Gabrielle studied for an MA in Journalism at the University of Lincoln. Discover how she got her current role as a senior account executive
How did you get your job?
I always thought I'd have to move to London to find my ideal role in PR but part-way through my MA, I began working in the communications team for a large Lincolnshire retailer. Even as an assistant I was running meetings, coordinating events and writing, planning and editing publications alongside one of the biggest content agencies in London. It truly gave me the big city experience on my doorstep.
Taking the skills and knowledge of local PR I gained in-house, I made the move into agency life. It was also a bit of a jump up, as I was taken on as a senior account executive.
Now I've stepped into a senior role at up-and-coming digital PR agency Carrington Communications. I really like that the company is young, fresh and has a flair for no-nonsense PR - integrity is key in this sector.
What's a typical day like?
I find that I have layers to my work. One layer of on-going work that is maybe a few weeks or months in the making, and a layer of high priority in-the-minute tasks such as sending a comment out from your client on a highly topical subject that will be gone from the press by the afternoon.
I email or call clients and journalists every day to pitch stories and discuss current projects. You can find yourself writing a lengthy feature based on an interview and research you've conducted on a really niche subject one minute, and writing a snappy social media post the next.
Planning content and campaigns ahead of time and keeping up with current affairs and topical subjects are also key. It keeps you in tune with journalists and opens up new opportunities to share with clients.
What do you enjoy about your job?
I've always loved writing and hearing people's stories, so I really enjoy interviewing interesting people and writing engaging content from that. Working in PR takes you to wonderful and exciting places, which never get boring.
Building relationships with clients and journalists is also great. Those connections with key media outlets can work in your favour when you have a last minute pitch and know exactly who to send it to.
I also really enjoy having my finger on the pulse of my local area and being immersed in the community. It makes me feel like I'm a part of the energy of the city.
What are the challenges?
The sound of silence from journalists after you've sent what you thought was an attention-grabbing pitch can be a bit disheartening. You need to be able to balance the right level of persistence with appreciating that journalists aren't just news-churning machines - they're people with a job to do too.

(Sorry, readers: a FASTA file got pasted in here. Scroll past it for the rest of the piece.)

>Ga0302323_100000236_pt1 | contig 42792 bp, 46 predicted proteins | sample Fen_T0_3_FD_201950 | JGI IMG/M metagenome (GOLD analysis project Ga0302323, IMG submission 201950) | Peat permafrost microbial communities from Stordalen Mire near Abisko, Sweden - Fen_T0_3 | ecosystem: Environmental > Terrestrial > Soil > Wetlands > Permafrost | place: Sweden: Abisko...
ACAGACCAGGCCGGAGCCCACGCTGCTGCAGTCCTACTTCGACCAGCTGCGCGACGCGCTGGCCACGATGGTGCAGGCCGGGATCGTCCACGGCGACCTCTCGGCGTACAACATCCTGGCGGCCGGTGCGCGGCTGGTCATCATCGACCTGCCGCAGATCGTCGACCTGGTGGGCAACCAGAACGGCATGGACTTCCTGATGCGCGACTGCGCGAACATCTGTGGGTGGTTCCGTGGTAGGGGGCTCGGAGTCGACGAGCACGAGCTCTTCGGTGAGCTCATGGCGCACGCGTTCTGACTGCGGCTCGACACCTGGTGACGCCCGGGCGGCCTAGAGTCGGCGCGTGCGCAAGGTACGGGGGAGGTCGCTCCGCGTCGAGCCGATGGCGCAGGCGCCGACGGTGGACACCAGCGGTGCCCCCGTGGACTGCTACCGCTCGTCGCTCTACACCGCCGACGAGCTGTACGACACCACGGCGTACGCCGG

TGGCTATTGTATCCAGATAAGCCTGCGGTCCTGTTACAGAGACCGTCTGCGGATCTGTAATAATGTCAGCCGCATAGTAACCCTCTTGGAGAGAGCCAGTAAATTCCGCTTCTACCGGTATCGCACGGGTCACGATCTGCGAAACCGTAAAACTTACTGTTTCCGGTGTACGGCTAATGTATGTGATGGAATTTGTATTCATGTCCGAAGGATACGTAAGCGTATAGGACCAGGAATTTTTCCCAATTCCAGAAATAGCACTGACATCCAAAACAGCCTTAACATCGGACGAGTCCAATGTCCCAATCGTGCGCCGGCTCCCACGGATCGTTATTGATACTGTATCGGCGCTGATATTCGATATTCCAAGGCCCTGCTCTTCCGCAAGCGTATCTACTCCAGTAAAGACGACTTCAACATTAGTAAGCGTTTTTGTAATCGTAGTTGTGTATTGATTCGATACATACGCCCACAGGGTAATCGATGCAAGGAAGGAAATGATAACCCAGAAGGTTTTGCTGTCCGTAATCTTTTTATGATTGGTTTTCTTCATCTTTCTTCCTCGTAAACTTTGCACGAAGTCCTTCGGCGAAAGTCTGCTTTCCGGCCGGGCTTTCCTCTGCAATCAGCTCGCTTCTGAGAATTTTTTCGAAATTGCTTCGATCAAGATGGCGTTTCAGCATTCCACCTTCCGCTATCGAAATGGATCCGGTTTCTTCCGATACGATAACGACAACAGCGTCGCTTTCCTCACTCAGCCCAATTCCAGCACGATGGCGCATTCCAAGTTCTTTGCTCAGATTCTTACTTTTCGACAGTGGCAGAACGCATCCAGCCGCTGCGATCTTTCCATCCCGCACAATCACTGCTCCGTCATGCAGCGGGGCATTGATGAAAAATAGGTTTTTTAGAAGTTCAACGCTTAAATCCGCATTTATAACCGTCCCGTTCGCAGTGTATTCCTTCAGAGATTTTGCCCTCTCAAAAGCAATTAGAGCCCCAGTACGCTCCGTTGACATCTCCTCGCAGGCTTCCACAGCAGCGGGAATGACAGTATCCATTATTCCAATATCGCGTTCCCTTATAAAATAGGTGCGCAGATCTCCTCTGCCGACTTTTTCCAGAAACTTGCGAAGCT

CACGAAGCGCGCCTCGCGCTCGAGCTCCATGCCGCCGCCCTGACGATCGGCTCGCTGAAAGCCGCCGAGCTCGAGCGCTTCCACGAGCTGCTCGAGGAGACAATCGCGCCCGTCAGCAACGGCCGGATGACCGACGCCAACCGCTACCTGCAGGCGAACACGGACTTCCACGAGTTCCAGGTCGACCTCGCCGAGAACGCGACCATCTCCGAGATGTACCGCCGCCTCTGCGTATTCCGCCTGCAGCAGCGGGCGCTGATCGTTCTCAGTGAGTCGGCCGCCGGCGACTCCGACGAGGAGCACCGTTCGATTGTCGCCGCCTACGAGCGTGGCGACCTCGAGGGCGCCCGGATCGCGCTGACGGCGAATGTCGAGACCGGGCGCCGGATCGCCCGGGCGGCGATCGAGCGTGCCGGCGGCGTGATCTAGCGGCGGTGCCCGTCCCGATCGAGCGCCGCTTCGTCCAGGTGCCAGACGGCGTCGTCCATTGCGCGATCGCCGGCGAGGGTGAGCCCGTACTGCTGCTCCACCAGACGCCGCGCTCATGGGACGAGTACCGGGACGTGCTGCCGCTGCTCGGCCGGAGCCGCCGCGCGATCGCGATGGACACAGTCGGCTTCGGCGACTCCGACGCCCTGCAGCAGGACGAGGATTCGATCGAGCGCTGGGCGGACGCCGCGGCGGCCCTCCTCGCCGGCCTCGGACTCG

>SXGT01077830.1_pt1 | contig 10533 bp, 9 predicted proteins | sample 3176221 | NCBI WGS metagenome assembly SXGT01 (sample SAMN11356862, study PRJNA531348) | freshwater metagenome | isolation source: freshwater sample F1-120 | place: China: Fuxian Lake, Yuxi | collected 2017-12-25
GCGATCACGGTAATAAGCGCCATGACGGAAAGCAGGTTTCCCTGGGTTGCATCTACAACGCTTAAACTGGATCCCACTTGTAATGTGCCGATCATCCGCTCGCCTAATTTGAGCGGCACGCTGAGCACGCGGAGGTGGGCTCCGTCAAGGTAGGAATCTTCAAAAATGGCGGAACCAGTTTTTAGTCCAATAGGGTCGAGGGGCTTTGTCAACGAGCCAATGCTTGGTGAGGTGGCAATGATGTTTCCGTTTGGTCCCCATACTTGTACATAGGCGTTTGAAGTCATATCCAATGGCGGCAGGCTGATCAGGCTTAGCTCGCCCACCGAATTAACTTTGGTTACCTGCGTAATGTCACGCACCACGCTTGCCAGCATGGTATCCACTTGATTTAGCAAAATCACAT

A level of resilience and motivation to persevere is important too, because when you don't hear anything back you need to be able to find another opportunity or way to get your story out there.
Just as PR is exciting and dynamic, it's also demanding and unpredictable. A client could email you at 4pm on Friday asking for a press release to be prepared for Monday morning, or a journalist could get in touch with a last minute opportunity with a tight deadline.
How is your degree relevant to your job?
My undergraduate degree is actually in law. I always wanted to write but it wasn't until my second year of study that I decided to do some work experience at the local newspaper. From then I knew the buzz of PR and journalism was for me.
I applied for a Masters in journalism so I could turn my passion into practicality, and the rest is history. My law degree is still very useful though, and I've been able to apply my specialist knowledge to clients working in the legal sector such as solicitors, probate advisors and funeral directors.
How has your role developed?
I made a big jump from communications assistant at an in-house communications team to a senior account executive at an international PR agency and now to my role at Carrington Communications in just over two years.
It was a steep learning curve but one that I've really enjoyed. I've grown professionally to take on more responsibility, while improving my writing and communication skills.
Personally, reaching account manager level and beyond is my aim and as Carrington is still a young agency, there's plenty of room to grow with the business.
How do I get into PR?
I built a strong portfolio during my Masters that I could take to my first interview. However, it wasn't this that made me the benchmark for all the interviewees that came after me, but a story I told from my work experience week at the local newspaper.
The editor asked me to do a spot of investigative journalism that really threw me in the deep end. My prospective employer took my willingness to get stuck in as the attitude of someone who wasn't afraid to get out there and find a story. Months later I found myself in a mascot costume in front of a stadium of football fans helping out the events team, so you never know where your can-do attitude can take you. Especially in the world of PR and marketing.